Magazine article New Statesman (1996)

The Super-Exclusive Bar That Is Open to All, in the Heart of London's West End

Magazine article New Statesman (1996)

The Super-Exclusive Bar That Is Open to All, in the Heart of London's West End

Article excerpt

If there's an idea that really appeals to me, it's of the bar that feels like a private club, but is actually open to all. There's an undeniable romance about the little tucked-away place, known to a chosen few, that boasts exceptional cocktails and the kind of staff who have your cigarette lit before you knew you wanted one. On the other hand, although I'm no expert on members-only establishments, in my experience, the thrill of getting through the door is often the best part of the evening. The truth is that private joints tend to be a bit smug, and beneath the surface smuggery is usually more than a frisson of status anxiety. You can never relax, because everyone is checking out everyone else while desperately trying not to. Obviously, if I were an A-list celebrity I wouldn't go anywhere but Harry's Bar (who wants to be pestered for autographs all night?), but as I'm not, I would rather find a place that has all the advantages of a members-only establishment without the "elite" clientele.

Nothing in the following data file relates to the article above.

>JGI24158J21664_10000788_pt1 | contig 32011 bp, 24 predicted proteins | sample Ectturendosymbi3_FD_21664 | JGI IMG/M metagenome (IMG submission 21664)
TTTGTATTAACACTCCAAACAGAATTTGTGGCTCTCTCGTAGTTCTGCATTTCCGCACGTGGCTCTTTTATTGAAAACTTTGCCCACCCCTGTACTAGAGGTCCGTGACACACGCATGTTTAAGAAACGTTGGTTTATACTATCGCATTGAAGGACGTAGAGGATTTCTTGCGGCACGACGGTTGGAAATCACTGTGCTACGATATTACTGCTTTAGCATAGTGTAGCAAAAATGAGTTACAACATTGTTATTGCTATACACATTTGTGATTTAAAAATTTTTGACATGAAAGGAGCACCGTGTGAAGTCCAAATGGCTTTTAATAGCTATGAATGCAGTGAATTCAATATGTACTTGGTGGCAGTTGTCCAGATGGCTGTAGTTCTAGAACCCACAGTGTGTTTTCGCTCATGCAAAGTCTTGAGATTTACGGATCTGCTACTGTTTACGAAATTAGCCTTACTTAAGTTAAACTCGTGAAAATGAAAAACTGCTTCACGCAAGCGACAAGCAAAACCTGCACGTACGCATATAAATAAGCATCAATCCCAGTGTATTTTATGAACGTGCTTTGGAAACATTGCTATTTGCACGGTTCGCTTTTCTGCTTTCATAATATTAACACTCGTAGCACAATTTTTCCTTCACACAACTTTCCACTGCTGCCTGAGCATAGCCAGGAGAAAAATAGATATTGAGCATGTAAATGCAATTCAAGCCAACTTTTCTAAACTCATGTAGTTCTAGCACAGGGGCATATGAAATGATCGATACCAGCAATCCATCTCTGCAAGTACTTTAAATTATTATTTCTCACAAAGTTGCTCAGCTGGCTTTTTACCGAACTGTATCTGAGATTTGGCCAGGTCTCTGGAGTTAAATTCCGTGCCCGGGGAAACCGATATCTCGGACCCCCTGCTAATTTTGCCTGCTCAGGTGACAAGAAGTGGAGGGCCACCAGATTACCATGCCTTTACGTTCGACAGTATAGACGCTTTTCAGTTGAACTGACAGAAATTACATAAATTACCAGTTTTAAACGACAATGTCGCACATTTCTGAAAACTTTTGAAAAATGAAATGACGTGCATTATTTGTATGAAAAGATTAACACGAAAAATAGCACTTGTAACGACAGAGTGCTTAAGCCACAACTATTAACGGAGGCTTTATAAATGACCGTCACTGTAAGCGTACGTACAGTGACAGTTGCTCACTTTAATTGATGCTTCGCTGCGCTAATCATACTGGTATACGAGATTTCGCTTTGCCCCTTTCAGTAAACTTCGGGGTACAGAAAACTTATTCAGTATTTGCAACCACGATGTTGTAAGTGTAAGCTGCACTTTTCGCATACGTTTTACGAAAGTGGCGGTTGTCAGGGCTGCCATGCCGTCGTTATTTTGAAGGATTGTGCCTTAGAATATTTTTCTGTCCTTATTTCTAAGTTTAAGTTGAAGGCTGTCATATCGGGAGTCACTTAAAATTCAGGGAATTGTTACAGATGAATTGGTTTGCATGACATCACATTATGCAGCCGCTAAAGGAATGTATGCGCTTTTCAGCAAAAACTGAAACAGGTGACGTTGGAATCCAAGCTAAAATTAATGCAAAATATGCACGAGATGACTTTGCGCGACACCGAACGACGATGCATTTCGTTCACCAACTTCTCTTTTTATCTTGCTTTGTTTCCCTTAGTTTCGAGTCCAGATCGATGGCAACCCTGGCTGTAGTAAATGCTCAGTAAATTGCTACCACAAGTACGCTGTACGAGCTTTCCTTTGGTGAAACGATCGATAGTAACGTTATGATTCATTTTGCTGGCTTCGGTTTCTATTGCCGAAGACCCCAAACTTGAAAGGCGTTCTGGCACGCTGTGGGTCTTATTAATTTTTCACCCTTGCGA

[ILLUSTRATION OMITTED]

Which brings me to Milk and Honey, a bar in the heart of London's West End (Poland Street, to be precise) that has managed to pull off the trick of being super-exclusive and, at the same time, open to all. In the first place, it is impossible to find (no door number; only an intimidating all-black frontage next to a pub). Second, it actually is members-only from 11pm on, and before the witching hour non-members are required to make reservations. …

Search by... Author
Show... All Results Primary Sources Peer-reviewed

Oops!

An unknown error has occurred. Please click the button below to reload the page. If the problem persists, please try again in a little while.